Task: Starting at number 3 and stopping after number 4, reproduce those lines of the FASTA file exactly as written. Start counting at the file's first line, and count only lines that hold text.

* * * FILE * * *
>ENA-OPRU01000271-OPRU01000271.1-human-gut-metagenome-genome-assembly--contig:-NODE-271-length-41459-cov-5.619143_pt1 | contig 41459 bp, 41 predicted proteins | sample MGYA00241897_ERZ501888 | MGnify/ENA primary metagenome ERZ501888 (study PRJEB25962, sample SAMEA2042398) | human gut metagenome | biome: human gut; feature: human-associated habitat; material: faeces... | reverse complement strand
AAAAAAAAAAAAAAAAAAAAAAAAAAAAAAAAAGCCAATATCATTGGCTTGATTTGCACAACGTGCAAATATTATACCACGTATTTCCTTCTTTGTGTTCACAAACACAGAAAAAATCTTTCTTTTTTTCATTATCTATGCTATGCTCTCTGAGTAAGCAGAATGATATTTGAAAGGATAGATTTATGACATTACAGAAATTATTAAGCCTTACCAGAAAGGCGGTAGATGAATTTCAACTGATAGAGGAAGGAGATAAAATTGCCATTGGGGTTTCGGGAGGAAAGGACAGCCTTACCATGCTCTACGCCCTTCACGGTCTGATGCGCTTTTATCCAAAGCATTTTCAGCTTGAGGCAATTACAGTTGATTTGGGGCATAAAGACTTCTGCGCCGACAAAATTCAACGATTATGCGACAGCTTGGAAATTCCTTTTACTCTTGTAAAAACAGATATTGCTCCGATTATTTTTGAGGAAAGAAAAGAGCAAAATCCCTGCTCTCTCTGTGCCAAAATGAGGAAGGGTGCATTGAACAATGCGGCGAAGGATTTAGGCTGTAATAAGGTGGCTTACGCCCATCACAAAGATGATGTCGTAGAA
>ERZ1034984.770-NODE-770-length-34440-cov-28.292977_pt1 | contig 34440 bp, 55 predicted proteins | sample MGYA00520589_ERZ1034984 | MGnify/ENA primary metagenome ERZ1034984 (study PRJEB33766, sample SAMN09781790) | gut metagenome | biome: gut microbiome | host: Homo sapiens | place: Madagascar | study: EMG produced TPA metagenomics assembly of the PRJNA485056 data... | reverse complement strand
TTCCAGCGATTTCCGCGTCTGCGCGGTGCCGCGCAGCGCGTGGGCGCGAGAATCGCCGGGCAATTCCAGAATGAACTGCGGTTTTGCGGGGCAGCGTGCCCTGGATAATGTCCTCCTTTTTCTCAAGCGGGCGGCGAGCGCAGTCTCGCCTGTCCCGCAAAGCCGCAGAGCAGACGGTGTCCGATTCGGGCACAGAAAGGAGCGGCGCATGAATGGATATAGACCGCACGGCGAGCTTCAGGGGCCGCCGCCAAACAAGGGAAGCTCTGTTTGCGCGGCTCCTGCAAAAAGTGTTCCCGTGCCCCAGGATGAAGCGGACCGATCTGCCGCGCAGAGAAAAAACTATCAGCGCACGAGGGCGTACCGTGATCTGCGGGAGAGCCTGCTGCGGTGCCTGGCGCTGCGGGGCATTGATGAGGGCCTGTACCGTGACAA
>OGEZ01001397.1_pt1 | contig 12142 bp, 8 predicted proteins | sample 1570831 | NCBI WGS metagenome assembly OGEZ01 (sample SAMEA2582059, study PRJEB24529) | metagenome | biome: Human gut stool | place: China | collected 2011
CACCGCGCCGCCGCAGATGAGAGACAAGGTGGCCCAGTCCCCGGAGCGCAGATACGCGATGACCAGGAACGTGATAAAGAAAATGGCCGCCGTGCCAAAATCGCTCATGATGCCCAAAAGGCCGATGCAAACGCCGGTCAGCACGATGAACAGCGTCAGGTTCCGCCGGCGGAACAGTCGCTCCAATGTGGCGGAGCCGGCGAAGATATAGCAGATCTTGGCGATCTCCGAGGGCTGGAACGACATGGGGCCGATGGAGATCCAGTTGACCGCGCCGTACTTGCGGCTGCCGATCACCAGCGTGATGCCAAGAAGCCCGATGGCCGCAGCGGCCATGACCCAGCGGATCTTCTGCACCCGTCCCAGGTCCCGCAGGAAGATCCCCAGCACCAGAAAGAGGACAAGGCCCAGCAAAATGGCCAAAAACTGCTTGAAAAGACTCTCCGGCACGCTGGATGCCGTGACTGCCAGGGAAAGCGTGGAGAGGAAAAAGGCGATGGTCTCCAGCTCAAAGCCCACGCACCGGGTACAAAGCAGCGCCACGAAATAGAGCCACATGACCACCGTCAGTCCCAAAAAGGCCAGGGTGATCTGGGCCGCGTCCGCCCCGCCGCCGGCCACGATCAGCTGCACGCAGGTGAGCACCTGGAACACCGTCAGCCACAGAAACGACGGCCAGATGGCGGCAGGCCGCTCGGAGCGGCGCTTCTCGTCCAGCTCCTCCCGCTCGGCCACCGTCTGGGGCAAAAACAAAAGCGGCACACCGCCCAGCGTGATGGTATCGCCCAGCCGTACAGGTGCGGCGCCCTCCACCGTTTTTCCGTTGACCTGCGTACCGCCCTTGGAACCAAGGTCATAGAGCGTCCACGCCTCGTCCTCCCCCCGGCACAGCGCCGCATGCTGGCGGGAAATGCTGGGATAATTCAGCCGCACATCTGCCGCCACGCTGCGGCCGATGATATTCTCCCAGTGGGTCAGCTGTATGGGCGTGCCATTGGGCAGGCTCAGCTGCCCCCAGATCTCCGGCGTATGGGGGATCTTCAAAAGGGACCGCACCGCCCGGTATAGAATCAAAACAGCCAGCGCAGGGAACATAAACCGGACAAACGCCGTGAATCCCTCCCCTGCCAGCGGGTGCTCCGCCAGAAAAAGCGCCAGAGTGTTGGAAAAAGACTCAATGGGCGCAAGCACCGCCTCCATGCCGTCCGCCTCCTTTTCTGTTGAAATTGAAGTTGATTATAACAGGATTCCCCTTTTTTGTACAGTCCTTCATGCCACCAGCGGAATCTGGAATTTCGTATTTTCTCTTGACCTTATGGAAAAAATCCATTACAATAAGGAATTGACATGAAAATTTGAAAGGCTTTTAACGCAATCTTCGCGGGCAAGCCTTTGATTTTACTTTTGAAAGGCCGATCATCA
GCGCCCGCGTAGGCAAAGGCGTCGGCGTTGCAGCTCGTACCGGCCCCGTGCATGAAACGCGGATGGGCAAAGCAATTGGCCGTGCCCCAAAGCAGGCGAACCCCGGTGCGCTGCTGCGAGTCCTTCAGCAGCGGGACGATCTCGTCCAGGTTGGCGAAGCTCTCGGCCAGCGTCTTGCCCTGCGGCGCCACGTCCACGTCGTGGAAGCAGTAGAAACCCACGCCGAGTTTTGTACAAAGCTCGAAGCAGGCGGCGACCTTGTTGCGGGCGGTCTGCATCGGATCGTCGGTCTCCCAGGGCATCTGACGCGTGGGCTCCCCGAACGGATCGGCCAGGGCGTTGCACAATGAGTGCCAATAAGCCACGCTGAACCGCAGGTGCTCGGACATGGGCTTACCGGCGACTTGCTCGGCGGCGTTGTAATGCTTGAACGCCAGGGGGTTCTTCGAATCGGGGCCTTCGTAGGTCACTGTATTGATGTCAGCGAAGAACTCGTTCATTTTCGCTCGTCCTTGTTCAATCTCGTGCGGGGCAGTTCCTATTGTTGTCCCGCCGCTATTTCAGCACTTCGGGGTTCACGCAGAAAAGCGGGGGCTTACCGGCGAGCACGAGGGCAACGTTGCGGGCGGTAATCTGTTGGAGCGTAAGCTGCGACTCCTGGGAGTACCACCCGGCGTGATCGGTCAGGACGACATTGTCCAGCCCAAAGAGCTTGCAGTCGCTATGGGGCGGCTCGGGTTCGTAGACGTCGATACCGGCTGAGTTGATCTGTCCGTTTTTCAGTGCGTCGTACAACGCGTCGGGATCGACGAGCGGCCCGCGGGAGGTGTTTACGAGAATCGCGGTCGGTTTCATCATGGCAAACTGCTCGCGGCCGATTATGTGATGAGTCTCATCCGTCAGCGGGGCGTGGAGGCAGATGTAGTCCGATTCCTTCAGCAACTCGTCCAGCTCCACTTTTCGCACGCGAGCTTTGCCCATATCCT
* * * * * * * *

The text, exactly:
>ERZ1034984.770-NODE-770-length-34440-cov-28.292977_pt1 | contig 34440 bp, 55 predicted proteins | sample MGYA00520589_ERZ1034984 | MGnify/ENA primary metagenome ERZ1034984 (study PRJEB33766, sample SAMN09781790) | gut metagenome | biome: gut microbiome | host: Homo sapiens | place: Madagascar | study: EMG produced TPA metagenomics assembly of the PRJNA485056 data... | reverse complement strand
TTCCAGCGATTTCCGCGTCTGCGCGGTGCCGCGCAGCGCGTGGGCGCGAGAATCGCCGGGCAATTCCAGAATGAACTGCGGTTTTGCGGGGCAGCGTGCCCTGGATAATGTCCTCCTTTTTCTCAAGCGGGCGGCGAGCGCAGTCTCGCCTGTCCCGCAAAGCCGCAGAGCAGACGGTGTCCGATTCGGGCACAGAAAGGAGCGGCGCATGAATGGATATAGACCGCACGGCGAGCTTCAGGGGCCGCCGCCAAACAAGGGAAGCTCTGTTTGCGCGGCTCCTGCAAAAAGTGTTCCCGTGCCCCAGGATGAAGCGGACCGATCTGCCGCGCAGAGAAAAAACTATCAGCGCACGAGGGCGTACCGTGATCTGCGGGAGAGCCTGCTGCGGTGCCTGGCGCTGCGGGGCATTGATGAGGGCCTGTACCGTGACAA